Tackling Longevity Risk - A new model averaging approach for improved mortality rate forecasting

The accurate forecasting of mortality at retirement ages is essential to pensions and life insurance businesses. This research proposes a new method that offers improved accuracy.

With mortality rates in developed countries declining and populations aging as a result, pension funds and insurance companies face the looming challenge of longevity risk. This is the potential risk attached to the increasing life expectancy of policyholders, which can eventually result in a higher payout ratio than expected.

Concerns about longevity risk have prompted pension funds and insurance companies to investigate the modelling and forecasting of age-specific mortality rates and develop new methods with improved accuracy. Any improvement in the forecast accuracy of mortality rates will be beneficial to a) pension schemes in estimating their future financial obligations; b) insurance companies in calculating their premiums and capital requirements; and c) to governments in determining the allocation of current and future resources at both national and sub-national levels.

Different models have their advantages and disadvantages. Model averaging combines forecasts obtained from a range of models, and it often produces more accurate forecasts than a forecast from a single model.

In the paper, Model confidence sets and forecast combination: an application to age-specific mortality, a new model averaging approach is proposed. This method uses the model confidence set procedure to select a set of statistically superior models and combines the forecasts by assigning equal weights to the set of superior models.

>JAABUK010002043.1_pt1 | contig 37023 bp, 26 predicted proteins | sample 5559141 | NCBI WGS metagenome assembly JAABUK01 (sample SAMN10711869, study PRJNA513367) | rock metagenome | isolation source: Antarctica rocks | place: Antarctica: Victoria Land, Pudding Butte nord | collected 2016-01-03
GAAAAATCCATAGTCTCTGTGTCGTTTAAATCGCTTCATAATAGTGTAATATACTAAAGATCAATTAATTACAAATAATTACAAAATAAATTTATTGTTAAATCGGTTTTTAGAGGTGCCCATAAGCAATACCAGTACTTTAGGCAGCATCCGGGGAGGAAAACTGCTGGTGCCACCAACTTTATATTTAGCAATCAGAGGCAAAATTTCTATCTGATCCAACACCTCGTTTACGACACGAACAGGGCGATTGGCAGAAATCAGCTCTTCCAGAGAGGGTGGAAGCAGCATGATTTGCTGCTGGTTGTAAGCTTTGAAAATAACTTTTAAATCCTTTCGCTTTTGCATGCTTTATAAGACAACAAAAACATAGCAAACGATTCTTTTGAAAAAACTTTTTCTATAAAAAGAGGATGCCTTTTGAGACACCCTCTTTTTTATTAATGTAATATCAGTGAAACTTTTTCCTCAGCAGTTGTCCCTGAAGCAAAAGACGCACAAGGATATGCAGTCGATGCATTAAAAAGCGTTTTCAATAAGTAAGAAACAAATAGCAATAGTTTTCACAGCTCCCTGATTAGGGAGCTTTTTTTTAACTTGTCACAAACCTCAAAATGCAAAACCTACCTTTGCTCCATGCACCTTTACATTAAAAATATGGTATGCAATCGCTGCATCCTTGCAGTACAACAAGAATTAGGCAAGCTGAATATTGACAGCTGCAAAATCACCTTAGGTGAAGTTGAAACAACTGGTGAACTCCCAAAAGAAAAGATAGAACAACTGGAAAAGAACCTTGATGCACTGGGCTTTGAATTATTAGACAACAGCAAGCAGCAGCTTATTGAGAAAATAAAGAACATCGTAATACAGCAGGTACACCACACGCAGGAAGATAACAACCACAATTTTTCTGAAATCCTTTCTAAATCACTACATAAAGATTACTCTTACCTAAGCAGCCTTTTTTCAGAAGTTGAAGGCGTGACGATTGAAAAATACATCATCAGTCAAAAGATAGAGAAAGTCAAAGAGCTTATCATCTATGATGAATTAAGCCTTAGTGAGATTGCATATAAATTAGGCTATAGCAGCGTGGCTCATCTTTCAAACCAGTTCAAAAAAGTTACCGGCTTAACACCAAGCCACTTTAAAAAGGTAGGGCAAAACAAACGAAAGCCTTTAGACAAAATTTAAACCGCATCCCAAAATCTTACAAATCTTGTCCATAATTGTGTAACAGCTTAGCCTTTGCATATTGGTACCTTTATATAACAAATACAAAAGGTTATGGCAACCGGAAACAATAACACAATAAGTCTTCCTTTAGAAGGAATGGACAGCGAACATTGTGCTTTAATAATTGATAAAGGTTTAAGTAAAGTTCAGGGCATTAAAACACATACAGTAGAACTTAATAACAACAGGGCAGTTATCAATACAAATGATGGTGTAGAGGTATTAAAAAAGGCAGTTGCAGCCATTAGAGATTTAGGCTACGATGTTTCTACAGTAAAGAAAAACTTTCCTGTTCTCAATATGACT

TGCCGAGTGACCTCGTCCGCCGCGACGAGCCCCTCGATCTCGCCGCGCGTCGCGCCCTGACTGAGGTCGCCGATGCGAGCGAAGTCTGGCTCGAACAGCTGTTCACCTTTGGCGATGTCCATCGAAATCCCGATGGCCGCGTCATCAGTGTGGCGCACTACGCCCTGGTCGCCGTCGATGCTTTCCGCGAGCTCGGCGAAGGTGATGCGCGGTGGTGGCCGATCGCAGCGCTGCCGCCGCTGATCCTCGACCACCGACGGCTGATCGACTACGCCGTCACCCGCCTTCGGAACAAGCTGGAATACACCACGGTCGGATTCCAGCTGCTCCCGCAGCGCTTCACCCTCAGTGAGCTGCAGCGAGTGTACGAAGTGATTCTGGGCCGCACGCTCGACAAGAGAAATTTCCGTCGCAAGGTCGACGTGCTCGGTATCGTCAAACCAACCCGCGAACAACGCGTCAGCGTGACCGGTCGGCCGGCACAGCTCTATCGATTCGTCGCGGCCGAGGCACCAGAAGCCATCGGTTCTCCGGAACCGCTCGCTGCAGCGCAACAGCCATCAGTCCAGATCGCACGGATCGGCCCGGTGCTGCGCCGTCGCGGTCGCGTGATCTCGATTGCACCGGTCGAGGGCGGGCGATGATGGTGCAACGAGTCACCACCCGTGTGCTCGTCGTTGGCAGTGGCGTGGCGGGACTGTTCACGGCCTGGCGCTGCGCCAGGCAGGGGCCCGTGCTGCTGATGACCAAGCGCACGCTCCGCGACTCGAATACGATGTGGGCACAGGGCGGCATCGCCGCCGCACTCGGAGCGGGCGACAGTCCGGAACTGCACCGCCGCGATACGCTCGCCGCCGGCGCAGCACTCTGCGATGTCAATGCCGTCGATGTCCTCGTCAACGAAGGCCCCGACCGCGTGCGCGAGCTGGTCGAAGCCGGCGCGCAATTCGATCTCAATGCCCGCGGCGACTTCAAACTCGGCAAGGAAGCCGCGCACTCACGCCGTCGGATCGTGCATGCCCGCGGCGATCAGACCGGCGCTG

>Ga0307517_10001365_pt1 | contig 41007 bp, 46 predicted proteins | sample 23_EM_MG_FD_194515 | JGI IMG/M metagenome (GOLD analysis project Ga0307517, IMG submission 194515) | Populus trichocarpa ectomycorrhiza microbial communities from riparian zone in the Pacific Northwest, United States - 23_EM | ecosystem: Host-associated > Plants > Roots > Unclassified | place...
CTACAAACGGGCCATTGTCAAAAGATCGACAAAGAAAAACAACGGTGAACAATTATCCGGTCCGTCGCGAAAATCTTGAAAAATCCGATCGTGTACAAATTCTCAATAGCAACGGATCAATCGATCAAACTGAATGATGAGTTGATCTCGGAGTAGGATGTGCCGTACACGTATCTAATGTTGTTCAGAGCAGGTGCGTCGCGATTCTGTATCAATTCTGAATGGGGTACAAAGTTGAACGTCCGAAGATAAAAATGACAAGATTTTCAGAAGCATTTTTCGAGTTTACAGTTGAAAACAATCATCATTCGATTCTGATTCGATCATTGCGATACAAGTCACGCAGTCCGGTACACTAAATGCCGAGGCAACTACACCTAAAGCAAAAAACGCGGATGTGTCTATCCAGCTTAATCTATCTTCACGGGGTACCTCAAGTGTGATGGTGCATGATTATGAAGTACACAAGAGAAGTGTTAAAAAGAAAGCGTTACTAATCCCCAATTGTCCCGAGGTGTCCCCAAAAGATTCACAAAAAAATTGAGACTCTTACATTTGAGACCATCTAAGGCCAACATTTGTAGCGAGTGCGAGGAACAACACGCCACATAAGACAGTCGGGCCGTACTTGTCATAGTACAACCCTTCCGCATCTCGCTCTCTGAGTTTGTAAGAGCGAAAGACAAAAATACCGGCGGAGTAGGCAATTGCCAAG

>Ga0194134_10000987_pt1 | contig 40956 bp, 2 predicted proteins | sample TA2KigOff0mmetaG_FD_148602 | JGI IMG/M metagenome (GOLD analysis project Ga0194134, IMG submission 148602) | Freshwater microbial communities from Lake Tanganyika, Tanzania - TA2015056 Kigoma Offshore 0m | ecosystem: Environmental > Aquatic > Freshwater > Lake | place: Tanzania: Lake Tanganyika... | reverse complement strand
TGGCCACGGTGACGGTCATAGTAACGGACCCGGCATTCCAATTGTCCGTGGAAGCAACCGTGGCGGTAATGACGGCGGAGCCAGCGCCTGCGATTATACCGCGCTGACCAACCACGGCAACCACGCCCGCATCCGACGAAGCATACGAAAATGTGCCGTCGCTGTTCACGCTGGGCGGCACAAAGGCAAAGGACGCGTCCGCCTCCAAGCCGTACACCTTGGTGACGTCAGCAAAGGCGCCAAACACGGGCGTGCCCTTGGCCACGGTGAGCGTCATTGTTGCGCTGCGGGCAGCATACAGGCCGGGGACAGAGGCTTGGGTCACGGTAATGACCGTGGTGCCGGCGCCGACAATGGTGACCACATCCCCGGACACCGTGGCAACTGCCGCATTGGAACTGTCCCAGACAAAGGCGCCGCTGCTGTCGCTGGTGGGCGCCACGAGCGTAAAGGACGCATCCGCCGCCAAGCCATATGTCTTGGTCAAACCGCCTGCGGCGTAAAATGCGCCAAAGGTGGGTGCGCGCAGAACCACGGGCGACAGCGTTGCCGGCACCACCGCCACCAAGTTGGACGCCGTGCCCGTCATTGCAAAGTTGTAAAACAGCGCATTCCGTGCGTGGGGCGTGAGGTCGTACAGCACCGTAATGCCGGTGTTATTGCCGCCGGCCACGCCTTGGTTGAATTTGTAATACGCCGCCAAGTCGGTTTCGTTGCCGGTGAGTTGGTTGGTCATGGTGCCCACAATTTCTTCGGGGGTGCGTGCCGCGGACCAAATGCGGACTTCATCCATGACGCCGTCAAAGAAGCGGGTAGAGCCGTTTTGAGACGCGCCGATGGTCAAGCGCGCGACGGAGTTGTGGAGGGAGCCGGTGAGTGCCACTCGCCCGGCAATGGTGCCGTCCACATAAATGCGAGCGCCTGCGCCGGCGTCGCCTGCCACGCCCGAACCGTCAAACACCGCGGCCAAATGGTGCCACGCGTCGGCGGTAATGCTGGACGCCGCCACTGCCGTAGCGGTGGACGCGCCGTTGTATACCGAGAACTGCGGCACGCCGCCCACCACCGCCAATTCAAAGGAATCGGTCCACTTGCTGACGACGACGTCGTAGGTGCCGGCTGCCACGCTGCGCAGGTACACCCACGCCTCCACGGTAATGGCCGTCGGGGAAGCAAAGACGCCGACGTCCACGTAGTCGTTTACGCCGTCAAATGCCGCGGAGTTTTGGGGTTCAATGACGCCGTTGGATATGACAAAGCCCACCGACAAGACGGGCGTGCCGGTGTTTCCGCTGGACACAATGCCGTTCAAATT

By equally averaging the forecasts from the superior models, the research evaluates and compares point and interval forecast accuracies, as measured by the root mean square forecast error and mean interval score, respectively.

Japanese age-specific mortality rates from 1975 to 2015, obtained from the Japanese Mortality Database (2017), were examined for the purpose of this study. Ages between 60 and 100+ were considered. Japanese mortality rates were split by sex and prefecture. Mortality data at the sub-national (i.e., prefecture) level was also used, as forecasts at the prefecture level are more useful for local policy making and planning.

The study shows that potential gains in forecast accuracy can be achieved by discarding the worse performing models before combining the forecasts equally. By contrast, an existing model averaging method assigning different weights for all models underperforms the proposed method. The research finds that the proposed model averaging method offers a more robust procedure for selecting the forecasting models based on their in-sample performances, in that the model-averaged methods are protected against model misspecification.

The published version of Model confidence sets and forecast combination: an application to age-specific mortality is available for download at City Research Online. The paper has been published in Genus.